Ann Arbor Firm Develops Conductive Coating to Improve Cardiac, Other Procedures


Ann Arbor-based Biotectix announced today a new conductive coating for medical devices they say will maximize both efficiency and safety during a cardiac or nervous system procedure.

The use of the electro-conductive coating ultimately results in greater tissue-sensing resolution and more localized stimulation control, thereby enhancing communication between human tissue and a medical device’s electrode, says Sarah Richardson-Burns, who co-founded Biotectix with Jeff Hendricks.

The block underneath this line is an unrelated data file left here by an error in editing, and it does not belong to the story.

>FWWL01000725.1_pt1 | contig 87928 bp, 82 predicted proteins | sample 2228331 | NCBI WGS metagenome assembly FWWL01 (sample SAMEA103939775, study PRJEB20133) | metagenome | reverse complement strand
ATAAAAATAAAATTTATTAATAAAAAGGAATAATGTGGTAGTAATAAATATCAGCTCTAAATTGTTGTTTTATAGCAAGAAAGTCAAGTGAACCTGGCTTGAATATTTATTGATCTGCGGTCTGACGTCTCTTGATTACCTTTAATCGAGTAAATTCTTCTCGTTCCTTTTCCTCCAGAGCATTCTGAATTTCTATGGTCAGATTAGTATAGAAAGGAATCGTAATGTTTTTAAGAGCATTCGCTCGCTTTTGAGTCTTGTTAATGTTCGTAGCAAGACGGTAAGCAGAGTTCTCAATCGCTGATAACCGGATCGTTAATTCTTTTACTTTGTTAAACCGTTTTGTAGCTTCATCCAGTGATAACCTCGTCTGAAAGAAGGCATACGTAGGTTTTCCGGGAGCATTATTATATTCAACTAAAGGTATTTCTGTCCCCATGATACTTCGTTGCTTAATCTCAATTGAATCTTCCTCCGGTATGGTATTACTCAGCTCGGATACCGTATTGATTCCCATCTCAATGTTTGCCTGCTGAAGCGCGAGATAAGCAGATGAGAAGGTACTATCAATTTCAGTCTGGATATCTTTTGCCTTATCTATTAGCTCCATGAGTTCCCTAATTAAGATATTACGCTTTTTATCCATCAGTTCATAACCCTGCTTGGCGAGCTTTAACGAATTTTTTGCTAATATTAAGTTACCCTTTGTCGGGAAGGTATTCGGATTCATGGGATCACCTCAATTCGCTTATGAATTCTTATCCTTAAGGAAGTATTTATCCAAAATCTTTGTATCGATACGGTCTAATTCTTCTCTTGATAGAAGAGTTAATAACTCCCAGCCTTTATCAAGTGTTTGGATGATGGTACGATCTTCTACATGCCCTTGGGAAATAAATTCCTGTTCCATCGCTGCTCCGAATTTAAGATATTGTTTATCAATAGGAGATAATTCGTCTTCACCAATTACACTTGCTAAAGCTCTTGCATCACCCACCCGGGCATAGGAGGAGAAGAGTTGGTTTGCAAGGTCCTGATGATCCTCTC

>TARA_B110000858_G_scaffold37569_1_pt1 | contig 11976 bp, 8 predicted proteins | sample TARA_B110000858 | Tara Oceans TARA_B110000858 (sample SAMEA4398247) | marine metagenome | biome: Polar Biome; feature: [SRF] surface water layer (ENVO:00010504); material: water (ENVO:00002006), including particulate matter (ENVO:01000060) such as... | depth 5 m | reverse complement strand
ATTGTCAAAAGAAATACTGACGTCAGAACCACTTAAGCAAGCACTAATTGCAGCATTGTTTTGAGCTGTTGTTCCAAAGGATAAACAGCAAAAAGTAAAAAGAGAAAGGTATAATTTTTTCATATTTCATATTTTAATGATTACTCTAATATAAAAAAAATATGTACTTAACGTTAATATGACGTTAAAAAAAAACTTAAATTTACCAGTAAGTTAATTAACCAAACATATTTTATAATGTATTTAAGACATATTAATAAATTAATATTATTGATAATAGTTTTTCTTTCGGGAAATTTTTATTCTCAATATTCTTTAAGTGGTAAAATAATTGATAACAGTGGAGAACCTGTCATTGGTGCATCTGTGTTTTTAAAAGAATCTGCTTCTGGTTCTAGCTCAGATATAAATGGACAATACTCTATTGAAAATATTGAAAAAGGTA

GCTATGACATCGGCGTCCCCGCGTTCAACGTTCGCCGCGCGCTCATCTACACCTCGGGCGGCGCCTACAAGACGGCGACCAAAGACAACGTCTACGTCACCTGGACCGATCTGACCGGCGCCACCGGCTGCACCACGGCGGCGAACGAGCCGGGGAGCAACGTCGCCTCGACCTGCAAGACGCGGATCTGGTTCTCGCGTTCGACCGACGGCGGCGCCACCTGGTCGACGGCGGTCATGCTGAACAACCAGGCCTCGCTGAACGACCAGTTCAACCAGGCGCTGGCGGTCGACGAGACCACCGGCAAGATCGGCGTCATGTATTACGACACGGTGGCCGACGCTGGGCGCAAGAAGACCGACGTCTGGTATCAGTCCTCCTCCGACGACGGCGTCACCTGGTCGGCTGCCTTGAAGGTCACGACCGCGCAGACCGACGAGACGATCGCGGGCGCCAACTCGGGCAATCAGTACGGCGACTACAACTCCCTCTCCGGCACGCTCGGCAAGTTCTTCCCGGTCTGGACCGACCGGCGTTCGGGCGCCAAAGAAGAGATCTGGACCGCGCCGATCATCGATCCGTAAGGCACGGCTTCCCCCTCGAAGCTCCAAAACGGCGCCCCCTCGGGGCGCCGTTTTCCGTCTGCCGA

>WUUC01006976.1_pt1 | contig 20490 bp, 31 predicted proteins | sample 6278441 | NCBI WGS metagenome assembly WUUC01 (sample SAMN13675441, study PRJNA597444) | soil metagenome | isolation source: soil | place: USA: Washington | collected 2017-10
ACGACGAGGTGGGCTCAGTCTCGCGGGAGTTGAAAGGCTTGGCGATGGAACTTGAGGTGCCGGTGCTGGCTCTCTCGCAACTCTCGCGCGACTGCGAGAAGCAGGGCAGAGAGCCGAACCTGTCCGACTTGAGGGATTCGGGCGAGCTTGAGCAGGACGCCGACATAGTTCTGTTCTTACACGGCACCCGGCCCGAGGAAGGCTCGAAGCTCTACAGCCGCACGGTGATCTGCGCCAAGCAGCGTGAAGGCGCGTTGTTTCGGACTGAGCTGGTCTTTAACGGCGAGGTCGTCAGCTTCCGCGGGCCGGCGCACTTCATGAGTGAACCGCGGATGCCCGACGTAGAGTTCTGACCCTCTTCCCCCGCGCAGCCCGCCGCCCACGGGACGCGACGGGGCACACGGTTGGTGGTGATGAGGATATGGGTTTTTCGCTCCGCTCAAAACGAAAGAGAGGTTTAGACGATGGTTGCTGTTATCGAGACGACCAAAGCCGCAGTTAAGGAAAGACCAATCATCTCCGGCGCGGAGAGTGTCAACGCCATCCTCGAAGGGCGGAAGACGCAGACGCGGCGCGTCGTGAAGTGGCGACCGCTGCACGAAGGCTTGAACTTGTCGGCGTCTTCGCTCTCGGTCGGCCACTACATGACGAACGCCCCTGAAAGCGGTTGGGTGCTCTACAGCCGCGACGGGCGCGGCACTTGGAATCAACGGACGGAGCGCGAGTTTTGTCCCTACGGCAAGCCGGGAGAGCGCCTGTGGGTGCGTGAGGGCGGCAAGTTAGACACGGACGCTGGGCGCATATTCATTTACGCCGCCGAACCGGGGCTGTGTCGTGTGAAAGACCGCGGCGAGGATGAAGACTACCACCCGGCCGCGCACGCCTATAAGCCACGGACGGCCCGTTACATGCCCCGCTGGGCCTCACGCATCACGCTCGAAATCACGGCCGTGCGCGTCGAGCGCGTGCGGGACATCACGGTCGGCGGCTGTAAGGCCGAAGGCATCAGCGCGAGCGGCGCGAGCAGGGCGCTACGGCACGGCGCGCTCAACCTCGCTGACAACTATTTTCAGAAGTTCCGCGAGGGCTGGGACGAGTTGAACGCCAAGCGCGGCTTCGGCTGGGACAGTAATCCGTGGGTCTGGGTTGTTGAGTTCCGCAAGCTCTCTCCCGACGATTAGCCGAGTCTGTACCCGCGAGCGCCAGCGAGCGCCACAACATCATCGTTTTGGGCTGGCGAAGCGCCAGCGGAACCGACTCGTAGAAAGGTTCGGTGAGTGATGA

The end result is that the technology helps surgeons make smaller, less invasive examinations and procedures.

“Amplicoat is a true breakthrough technology that provides a durable electrode coating that conducts both ionically and electronically, resulting in lower impedance and an expanded range for safe charge delivery,” Richardson-Burns says.

The coating can be applied to a variety of metal electrodes, providing a solution for numerous medical-device applications, including neurostimulation, cardiac pacing, electrophysiology recordings, cochlear implants, and gastrointestinal recording and stimulation.

Biotectix is working with medical manufacturers to incorporate Amplicoat into their devices. Non-medical applications for the coating are currently under development.